“Earlier studies have already shown the presence of microplastics in the atmosphere in areas near the shoreline,” Professor Ilan Koren of the Department of Earth and Planetary Sciences and Dr. Asaf Wafi of the Department of Plant and Environmental Sciences research groups. Miri says Trinik. “We were surprised to discover a significant amount of micro-plastic considered ‘virgin’ in some parts of the sea.”
Professors Verdi and Coren’s research group – along with Prof. Yinon Rudich of the Department of Earth Sciences and Planets – have been collaborating for years in trying to understand the interface between the ocean and the atmosphere. As a part of these research efforts, in 2016, Drs. Mitchell Floors was sent to the North Atlantic on a voyage of the research ship “Tara” and, among other things, particulate samples were collected in the air above these remote areas of the ocean.
When the samples arrived at the Weisman Institute of Science, researchers found that it was easy to identify microplastics in the samples. To understand what kind of plastic entered the atmosphere, the researchers introduced faculty scientist Dr. The bird turned to Pincus, an expert in the technology called Raman spectroscopy in the Department of Chemical Research’s infrastructure. Scientists’ values - and which take into account the size of the particles, their mass, wind direction over the ocean and their speed – revealed that the microplastic generated in the samples was probably in plastic bags and other plastic waste was dumped into the coasts. Was thrown over and made a road hundreds of miles into the sea.
A similar composition of plastic particles was detected in seawater samples in those areas. This fact reinforces the hypothesis that microplastic particles enter the atmosphere as a result of spraying sea water or carried by air and transported to distant parts of the ocean by air currents.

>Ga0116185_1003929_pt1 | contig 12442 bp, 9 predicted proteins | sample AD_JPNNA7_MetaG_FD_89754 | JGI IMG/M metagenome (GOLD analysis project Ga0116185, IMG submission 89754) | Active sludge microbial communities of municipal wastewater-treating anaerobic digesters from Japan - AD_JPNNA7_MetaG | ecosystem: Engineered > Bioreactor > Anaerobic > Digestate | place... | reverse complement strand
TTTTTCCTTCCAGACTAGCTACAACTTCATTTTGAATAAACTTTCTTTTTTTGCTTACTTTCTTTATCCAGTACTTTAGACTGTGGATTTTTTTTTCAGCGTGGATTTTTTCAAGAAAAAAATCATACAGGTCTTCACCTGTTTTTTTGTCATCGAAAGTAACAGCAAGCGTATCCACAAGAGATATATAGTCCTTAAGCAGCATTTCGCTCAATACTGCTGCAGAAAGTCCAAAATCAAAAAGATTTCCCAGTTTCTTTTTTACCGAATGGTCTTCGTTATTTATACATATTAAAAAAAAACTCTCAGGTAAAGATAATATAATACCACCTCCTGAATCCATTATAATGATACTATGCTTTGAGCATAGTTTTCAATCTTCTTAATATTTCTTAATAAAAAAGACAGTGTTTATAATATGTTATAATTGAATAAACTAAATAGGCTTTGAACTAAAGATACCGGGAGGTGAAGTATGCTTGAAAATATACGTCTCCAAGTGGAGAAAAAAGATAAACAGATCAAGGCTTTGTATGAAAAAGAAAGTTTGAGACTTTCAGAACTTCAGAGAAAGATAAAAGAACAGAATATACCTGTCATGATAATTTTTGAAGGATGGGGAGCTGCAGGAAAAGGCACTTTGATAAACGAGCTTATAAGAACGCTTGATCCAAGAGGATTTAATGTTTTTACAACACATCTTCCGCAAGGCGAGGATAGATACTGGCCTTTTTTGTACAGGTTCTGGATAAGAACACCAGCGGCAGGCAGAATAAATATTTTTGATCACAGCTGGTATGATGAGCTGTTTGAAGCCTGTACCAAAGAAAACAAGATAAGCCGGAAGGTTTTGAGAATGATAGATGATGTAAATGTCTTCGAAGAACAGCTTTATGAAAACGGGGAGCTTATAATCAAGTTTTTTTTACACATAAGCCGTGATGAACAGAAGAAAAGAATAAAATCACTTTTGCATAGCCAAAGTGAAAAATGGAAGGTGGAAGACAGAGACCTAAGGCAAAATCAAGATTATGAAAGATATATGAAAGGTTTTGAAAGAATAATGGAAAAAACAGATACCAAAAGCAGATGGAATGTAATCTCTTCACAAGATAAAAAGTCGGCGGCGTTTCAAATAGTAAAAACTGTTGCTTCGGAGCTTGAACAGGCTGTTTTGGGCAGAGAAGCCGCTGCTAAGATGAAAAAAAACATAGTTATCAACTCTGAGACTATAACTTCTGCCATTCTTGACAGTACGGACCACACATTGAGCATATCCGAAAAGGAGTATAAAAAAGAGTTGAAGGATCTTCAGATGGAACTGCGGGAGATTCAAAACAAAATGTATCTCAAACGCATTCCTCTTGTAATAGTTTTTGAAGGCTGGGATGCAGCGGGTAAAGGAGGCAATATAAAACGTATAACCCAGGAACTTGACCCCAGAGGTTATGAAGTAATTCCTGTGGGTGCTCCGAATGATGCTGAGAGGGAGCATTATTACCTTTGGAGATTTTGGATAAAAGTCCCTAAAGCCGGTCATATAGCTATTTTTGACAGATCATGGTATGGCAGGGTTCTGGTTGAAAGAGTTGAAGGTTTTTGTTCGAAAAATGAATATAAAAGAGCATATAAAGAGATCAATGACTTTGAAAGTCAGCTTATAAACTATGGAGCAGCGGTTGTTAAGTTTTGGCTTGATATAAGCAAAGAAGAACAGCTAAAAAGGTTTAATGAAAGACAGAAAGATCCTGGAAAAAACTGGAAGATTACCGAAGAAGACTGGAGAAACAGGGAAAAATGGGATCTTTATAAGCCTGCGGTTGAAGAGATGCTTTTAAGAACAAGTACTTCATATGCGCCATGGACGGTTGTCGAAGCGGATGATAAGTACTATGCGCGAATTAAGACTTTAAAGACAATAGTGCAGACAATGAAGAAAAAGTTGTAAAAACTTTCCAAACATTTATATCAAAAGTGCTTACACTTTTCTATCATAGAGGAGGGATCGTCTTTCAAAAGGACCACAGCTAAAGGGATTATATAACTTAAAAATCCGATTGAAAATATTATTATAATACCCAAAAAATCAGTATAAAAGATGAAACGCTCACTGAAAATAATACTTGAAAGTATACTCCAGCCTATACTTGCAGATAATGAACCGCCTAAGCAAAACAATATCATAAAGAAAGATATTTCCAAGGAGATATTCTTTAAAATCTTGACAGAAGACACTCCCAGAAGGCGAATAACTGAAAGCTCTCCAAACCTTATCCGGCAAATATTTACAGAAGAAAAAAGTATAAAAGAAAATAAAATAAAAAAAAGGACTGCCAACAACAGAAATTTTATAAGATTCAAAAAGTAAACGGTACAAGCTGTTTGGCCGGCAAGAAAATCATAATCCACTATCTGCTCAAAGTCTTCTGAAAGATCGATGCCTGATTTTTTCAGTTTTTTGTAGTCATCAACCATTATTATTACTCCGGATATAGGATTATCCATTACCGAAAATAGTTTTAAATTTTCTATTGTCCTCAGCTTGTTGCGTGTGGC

Dr. “When microscopic particles are in the air, they dry up, are exposed to UV radiation and have chemical interactions with various atmospheric components,” says Trinik. This means that the particles that go back to the sea are harmful or may also be toxic to marine organisms. them. “Prof. Verdi says:” Plastic in the sea serves as a breeding ground for bacteria. “When the particles are carried into the air, they can be carriers of marine bacteria, including pathogens that can harm both marine organisms and humans.”
Scientists estimate that the exact amount of microplastics above the oceans is much larger than that indicated in the measurements, as their systems cannot detect particles below a certain size. Particle size has a lucky meaning: not only are small particles likely to remain in the air for a long time, but are likely to be eaten (but will not be eaten) by small marine organisms, increasing as they become smaller.
“And there is another important ecological aspect: like all particles placed in the air, microplastic particles actually become part of physical cycles in nature – for example the carbon and oxygen cycles,” Proc. Koren says and ends with a pessimistic forecast: “Even though we stop polluting the beaches tomorrow morning, we probably pollute the beaches.” More and more micro-plastic particles are released into the atmosphere. Is going – as it takes time for plastic waste, which has already found its way to spew particles into the ocean. ”
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